A prosecutor at the Khmer Rouge tribunal yesterday sought to discredit two academics who argue that the regime did not commit genocide against Cham Muslims and ethnic Vietnamese, claiming that the scholars lacked a proper understanding of international law.
During a hearing on Wednesday, Anta Guisse, a lawyer for Khmer Rouge head of state Khieu Samphan, cited the opinions of Philip Short and Henri Locard, who have both argued that the regime targeted the two groups along political, rather than ethnic, lines.
On Friday, following a week of documentary hearings, senior assistant prosecutor Dale Lysak refuted the claims made by the academics, noting the wealth of evidence the court has heard to the contrary.
“Short and Locard did not hear the witnesses that came to this courtroom and described how entire Cham populations of villages and communes in Kompong Cham province—the heartland of the Cham population in Cambodia —were rounded up and taken to be killed in 1977 and ’78,” Mr. Lysak said.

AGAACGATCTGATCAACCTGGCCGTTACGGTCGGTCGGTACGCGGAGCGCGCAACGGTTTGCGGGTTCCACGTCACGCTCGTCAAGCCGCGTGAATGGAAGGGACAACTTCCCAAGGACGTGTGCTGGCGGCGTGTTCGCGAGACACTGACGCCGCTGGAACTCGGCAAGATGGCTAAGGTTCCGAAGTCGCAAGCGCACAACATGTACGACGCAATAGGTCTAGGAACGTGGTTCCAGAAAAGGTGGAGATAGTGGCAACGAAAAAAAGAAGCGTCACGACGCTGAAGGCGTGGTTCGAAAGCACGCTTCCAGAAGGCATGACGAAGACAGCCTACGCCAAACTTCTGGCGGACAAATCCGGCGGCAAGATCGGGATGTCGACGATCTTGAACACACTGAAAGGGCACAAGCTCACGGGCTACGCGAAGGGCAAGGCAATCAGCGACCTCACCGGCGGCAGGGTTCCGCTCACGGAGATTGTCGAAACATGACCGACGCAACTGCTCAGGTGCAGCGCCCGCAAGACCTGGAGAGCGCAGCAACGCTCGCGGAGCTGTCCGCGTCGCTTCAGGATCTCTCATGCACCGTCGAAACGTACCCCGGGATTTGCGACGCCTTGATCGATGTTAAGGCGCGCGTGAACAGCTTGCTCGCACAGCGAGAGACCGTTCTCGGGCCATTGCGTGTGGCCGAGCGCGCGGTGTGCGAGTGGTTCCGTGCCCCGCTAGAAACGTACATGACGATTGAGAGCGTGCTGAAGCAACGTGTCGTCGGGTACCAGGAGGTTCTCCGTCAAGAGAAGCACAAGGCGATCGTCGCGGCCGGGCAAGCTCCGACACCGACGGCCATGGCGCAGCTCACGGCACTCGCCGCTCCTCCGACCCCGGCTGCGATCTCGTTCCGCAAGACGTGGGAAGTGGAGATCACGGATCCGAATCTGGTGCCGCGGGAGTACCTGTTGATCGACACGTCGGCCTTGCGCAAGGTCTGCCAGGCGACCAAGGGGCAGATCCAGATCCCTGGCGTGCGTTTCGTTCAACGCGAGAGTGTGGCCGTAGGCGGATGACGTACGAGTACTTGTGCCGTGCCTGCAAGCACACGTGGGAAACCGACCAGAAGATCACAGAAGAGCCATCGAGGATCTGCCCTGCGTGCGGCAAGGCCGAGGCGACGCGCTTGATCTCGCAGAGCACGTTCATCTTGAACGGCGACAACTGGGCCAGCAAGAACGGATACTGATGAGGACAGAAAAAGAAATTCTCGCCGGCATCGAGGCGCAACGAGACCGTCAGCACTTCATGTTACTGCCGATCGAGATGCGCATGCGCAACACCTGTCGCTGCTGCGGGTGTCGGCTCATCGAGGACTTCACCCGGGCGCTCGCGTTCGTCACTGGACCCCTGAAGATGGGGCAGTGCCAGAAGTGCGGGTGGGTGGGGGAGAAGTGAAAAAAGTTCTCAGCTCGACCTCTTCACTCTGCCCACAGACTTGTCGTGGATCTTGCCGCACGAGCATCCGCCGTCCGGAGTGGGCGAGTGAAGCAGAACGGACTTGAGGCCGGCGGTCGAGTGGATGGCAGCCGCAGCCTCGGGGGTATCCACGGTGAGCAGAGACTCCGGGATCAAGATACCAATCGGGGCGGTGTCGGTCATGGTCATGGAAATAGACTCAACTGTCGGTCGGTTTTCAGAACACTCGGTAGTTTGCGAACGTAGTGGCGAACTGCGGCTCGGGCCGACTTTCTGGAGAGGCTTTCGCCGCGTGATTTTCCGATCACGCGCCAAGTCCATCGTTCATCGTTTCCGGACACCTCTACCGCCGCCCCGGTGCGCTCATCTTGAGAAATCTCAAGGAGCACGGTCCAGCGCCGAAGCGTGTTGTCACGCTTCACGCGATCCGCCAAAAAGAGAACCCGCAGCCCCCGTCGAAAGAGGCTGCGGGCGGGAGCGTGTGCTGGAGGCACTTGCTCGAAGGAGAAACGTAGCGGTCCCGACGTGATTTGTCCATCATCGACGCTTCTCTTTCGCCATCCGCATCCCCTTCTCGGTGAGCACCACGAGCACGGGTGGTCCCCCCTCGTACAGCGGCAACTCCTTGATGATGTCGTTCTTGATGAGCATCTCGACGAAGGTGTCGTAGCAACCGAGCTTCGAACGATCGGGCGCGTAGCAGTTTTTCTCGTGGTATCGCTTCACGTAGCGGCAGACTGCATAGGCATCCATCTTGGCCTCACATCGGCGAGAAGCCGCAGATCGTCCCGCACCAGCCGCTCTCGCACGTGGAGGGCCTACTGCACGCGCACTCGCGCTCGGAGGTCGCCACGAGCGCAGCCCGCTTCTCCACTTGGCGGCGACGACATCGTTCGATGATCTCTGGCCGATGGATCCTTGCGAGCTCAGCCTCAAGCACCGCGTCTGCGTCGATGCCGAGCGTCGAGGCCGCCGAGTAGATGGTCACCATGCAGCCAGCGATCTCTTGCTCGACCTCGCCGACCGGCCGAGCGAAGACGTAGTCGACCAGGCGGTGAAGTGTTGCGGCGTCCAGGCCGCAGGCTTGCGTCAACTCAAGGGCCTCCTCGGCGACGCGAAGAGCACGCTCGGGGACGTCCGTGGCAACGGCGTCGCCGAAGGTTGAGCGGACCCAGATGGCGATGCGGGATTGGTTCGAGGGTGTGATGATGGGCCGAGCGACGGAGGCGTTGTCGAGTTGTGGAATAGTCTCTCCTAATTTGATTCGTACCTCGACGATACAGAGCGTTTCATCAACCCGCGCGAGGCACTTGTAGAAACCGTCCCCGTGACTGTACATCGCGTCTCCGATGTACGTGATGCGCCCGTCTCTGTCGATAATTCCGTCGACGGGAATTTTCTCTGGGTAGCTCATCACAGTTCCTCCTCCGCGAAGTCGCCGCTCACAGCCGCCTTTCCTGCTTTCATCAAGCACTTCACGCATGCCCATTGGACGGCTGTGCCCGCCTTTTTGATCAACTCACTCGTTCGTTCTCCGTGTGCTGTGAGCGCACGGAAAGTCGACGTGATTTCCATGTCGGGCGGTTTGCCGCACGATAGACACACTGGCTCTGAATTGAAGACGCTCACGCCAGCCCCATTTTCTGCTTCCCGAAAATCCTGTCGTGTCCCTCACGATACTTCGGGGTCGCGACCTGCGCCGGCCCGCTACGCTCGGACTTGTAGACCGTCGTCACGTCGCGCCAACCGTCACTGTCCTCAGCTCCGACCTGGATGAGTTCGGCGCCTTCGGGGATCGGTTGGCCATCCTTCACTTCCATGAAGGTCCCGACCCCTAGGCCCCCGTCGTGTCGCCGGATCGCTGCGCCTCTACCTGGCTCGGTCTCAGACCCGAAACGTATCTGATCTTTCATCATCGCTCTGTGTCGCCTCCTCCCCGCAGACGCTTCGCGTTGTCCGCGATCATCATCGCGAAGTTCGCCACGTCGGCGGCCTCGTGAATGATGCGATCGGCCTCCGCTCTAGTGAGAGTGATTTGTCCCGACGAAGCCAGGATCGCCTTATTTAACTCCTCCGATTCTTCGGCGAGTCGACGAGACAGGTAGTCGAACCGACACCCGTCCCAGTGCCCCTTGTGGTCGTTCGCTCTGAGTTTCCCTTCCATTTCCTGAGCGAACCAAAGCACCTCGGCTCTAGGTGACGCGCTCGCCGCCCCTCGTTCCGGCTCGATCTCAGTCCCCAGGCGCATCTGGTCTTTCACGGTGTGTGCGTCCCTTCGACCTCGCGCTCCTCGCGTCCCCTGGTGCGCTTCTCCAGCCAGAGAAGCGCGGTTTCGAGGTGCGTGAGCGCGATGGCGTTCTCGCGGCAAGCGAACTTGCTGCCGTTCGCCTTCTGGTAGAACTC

“They were not aware of evidence of orders from the upper echelon to identify, arrest and kill Cham people, and those authors were not here on the 3rd February this year when Meas Voeun, a former [Communist Party of Kampuchea] sector secretary and deputy commander of the West Zone military, testified…I quote: ‘We were instructed that Vietnamese had to be smashed because they did not return to their country,’” he said.
Mr. Lysak said that the scholars’ theory—that purges of the two groups did not constitute genocide, as their treatment was based only on their refusal to toe the party line—was flawed.
“Contrary to what Locard, Short and others appear to believe, genocide does not require that the perpetrators be racists or racially motivated,” he said. “If you have the intent to eliminate an ethnic, religious or racial group, that is genocide, whether you are acting for political reasons, military strategy, racism or because you don’t like the color of their clothes.”
Ms. Guisse, Khieu Samphan’s lawyer, then claimed that documents presented by the prosecution arguing that Vietnamese were targeted due to their ethnicity were inaccurate.
“These documents do not describe the cases of Vietnamese who are identified and persecuted because they are Vietnamese,” she said.
“We cannot use these elements to say that this explains, and this supports, that there was a genocidal intent coming from the CPK in generic terms. Here, we see that locally speaking we’re dealing with difficulties with issues that were connected only to the behavior of these people who refused to follow orders.”